Is it just me, or is there something a little bit desperate in Google’s response to Facebook, Open Social? Amongst all this cooked-up debate about whether Facebook will join the Open Social platform, there is a fundamental misunderstanding of the attraction of the platform.
If no one invented another application for Facebook (another annoying Spam-ridden app like Vampires or Fun Wall), would it whither and die? Hardly. Whereas, there would have to be something pretty special written for Orkut, Friendster or MySpace and the rest to get me to go back to them.
Where are all these developers who want to develop for Facebook but don’t have the time because they’re too busy developing for MySpace and Linked in?
Bear in mind that Facebook’s Event application was put together by Zuckerberg himself in one night. Photos reportedly took one week and now outguns all other online photo applications put together.
It is not a shortage of development time but a lack of good ideas which is holding applications back. And more to that point, the apps that make Facebook great, are the ones which really do extend the social graph. It’s not a coincidence that 87% of app installs come from just 2% of the apps. The other 98% are just noise.
What I want to know is why the people at Google can’t just make Orkut not shit? Or take the position they already have with documents, email, search history and everything they know about everybody and find a genuinely new way to bring people together. Competing with Facebook on its terms seems an unlikely way to win.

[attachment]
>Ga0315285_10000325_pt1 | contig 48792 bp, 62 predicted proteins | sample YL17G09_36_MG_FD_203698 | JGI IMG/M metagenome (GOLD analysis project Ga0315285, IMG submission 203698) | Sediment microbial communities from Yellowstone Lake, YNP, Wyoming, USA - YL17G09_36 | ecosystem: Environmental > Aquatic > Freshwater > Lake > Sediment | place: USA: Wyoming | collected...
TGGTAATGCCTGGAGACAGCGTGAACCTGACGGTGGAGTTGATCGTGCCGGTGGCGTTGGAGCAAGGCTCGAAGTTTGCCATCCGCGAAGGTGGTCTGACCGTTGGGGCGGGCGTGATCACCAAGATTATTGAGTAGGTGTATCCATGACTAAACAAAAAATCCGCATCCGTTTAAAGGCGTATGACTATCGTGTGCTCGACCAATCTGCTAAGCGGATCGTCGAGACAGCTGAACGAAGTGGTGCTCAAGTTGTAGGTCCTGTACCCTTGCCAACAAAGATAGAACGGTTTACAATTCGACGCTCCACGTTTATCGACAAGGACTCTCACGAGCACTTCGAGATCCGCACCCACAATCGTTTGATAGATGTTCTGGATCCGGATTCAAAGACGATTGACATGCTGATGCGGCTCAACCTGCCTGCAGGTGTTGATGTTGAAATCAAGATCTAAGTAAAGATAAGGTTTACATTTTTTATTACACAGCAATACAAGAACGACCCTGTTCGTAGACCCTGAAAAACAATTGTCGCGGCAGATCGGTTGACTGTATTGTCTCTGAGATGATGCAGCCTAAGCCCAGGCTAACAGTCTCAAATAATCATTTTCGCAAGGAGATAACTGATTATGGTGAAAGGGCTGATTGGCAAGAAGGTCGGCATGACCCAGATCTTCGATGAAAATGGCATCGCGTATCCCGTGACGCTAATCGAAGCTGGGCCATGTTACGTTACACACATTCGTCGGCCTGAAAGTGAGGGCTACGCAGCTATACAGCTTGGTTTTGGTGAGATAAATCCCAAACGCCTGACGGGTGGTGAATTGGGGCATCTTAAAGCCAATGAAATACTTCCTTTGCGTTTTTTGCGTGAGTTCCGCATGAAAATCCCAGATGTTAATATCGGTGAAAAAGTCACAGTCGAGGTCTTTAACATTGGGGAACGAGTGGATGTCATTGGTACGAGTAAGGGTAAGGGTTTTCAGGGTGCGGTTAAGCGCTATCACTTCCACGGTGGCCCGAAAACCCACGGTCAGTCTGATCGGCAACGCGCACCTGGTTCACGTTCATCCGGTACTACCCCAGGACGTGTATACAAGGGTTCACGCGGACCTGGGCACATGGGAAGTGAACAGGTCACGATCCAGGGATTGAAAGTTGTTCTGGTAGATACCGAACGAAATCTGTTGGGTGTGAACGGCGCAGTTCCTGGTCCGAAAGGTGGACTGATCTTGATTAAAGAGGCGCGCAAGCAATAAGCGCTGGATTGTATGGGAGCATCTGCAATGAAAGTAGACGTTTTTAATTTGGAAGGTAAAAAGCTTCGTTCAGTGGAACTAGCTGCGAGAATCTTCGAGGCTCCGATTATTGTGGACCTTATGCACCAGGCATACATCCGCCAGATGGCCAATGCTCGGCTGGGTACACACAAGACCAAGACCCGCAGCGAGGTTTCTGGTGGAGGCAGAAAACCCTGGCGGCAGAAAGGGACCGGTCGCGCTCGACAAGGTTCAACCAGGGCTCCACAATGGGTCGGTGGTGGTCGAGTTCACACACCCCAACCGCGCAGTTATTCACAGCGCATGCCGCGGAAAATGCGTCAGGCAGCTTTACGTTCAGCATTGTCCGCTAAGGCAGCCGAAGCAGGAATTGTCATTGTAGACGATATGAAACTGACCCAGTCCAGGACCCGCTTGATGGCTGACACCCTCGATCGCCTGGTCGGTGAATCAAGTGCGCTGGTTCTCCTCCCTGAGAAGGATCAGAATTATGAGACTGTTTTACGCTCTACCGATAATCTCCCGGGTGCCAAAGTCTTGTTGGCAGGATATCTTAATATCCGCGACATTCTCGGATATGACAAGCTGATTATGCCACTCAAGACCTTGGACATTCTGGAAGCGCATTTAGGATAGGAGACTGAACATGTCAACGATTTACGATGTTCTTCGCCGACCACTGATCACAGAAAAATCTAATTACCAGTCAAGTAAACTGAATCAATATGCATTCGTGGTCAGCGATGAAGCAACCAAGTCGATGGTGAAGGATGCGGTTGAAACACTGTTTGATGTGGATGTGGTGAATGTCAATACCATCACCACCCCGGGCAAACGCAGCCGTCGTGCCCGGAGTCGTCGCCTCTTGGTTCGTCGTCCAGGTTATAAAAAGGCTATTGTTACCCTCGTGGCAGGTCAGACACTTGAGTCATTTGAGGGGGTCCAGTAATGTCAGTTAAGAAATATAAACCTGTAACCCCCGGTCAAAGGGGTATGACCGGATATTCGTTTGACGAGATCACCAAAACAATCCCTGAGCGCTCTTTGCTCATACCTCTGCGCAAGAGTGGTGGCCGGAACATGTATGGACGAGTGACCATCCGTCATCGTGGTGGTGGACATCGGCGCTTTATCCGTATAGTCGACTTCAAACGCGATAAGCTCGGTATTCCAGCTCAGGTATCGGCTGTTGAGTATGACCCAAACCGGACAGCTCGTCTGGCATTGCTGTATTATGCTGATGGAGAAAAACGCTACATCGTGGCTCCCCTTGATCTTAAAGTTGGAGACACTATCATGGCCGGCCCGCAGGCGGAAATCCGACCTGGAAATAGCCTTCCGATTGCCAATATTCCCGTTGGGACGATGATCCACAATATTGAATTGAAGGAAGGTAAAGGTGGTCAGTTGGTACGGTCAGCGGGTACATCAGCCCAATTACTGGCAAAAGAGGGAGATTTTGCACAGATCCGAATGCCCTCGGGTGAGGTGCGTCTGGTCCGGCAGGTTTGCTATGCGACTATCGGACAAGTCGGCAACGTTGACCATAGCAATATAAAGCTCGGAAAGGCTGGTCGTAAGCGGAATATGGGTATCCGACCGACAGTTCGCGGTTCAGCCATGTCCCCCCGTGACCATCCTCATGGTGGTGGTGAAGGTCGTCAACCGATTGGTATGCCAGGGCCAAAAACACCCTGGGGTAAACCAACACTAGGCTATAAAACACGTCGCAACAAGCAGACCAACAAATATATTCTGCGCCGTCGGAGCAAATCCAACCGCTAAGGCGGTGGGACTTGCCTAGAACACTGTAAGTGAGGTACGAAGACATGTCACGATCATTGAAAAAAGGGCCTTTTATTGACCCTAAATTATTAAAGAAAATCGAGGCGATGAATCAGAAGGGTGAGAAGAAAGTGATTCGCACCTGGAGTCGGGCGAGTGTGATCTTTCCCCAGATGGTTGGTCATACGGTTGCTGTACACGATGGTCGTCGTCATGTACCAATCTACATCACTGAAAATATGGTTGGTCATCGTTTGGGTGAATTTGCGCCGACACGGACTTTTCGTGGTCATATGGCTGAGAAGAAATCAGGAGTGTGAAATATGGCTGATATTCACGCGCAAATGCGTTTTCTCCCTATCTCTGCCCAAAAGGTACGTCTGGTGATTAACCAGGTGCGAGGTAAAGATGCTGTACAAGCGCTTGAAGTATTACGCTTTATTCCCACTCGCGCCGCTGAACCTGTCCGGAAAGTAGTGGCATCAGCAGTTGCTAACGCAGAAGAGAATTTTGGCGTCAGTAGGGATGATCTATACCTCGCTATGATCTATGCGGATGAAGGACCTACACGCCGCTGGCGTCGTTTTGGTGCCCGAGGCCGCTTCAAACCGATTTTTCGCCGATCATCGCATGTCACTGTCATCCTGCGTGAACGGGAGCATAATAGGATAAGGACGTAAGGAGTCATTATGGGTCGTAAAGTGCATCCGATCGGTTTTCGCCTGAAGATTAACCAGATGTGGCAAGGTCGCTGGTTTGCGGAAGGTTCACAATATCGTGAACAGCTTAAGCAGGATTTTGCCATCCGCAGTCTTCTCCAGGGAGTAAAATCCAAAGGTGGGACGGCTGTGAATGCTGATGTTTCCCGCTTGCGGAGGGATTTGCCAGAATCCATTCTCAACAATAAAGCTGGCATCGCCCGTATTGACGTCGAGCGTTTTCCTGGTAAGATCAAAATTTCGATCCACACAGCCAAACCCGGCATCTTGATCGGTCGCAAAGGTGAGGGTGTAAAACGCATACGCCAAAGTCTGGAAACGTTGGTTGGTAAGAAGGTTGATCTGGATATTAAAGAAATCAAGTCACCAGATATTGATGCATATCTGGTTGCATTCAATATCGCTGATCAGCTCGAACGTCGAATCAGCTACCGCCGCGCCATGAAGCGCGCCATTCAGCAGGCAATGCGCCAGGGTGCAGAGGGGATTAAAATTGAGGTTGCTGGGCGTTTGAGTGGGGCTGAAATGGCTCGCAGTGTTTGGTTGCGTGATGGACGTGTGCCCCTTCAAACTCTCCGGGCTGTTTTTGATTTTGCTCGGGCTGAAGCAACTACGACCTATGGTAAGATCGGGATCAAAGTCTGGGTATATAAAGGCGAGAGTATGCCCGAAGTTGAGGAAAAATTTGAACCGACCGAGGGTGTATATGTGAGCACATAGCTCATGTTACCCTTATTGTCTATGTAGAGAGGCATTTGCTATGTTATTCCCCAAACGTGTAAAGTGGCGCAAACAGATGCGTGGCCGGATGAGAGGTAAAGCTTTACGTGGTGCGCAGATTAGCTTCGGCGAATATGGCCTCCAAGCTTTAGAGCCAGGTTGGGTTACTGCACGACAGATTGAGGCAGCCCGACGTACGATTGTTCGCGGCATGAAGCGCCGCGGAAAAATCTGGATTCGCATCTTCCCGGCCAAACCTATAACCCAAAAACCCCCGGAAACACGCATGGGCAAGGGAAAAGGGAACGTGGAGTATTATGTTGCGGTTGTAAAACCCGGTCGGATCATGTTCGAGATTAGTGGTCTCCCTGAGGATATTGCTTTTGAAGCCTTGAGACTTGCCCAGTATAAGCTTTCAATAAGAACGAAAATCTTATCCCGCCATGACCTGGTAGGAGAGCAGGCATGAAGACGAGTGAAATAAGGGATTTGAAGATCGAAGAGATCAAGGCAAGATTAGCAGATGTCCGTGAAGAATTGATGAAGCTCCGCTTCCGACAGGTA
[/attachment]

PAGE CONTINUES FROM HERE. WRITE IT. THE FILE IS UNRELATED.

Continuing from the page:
Just found this excellent post from Lauren Cooney which asks whether Google might have ‘complex’ motives of its own. Just how linked is OpenSocial linked to Google IDs? Just how much of that social graph juice will find its way back onto Google’s servers. Perhaps not so much doing evil, but certainly keeping an eye on the future revenue streams.
This week is Google week at the Economist. The very funny front cover (above), the main leader (pay walled) and a three-page feature. The point they’re making is that markets don’t know what to make of a company that says it’s not there to make money – especially if it’s the most powerful force in the most revolutionary medium since the printing press.
They also point out that high-minded morals may sound great now but how will they sound if Google ever has to deal with the down times which have recently affected – for example – Yahoo!. And they tell some interesting stories about what it is actually like to work at the GooglePlex; the vision for Google’s cloud-style computing architecture, that the very famous 20% rule never really happens and that by hiring a company full of hyper-geniuses, Google has some difficult HR issues:
…everybody there is a rocket scientist, so everybody everybody is also insecure…. and the back-stabbing and politics are reminiscent of an average university’s English department.
Fascinating stuff of course, as it was when the rest of us were talking about it several months ago (:-)).
Obviously managing the finest minds in the world (there’s now almost 14,000 Google staff) is going to be tricky. Eric Schmidt is pretty clear on that: “tech companies that are dominant have trouble from within, not from competitors.”
But nevertheless Google has the crown jewels. Many of the finest minds in the world, an amazing scalable computer architecture, the brand and the audience. Demise seems a long way off yet.
From the department of ‘in case you’d missed it’.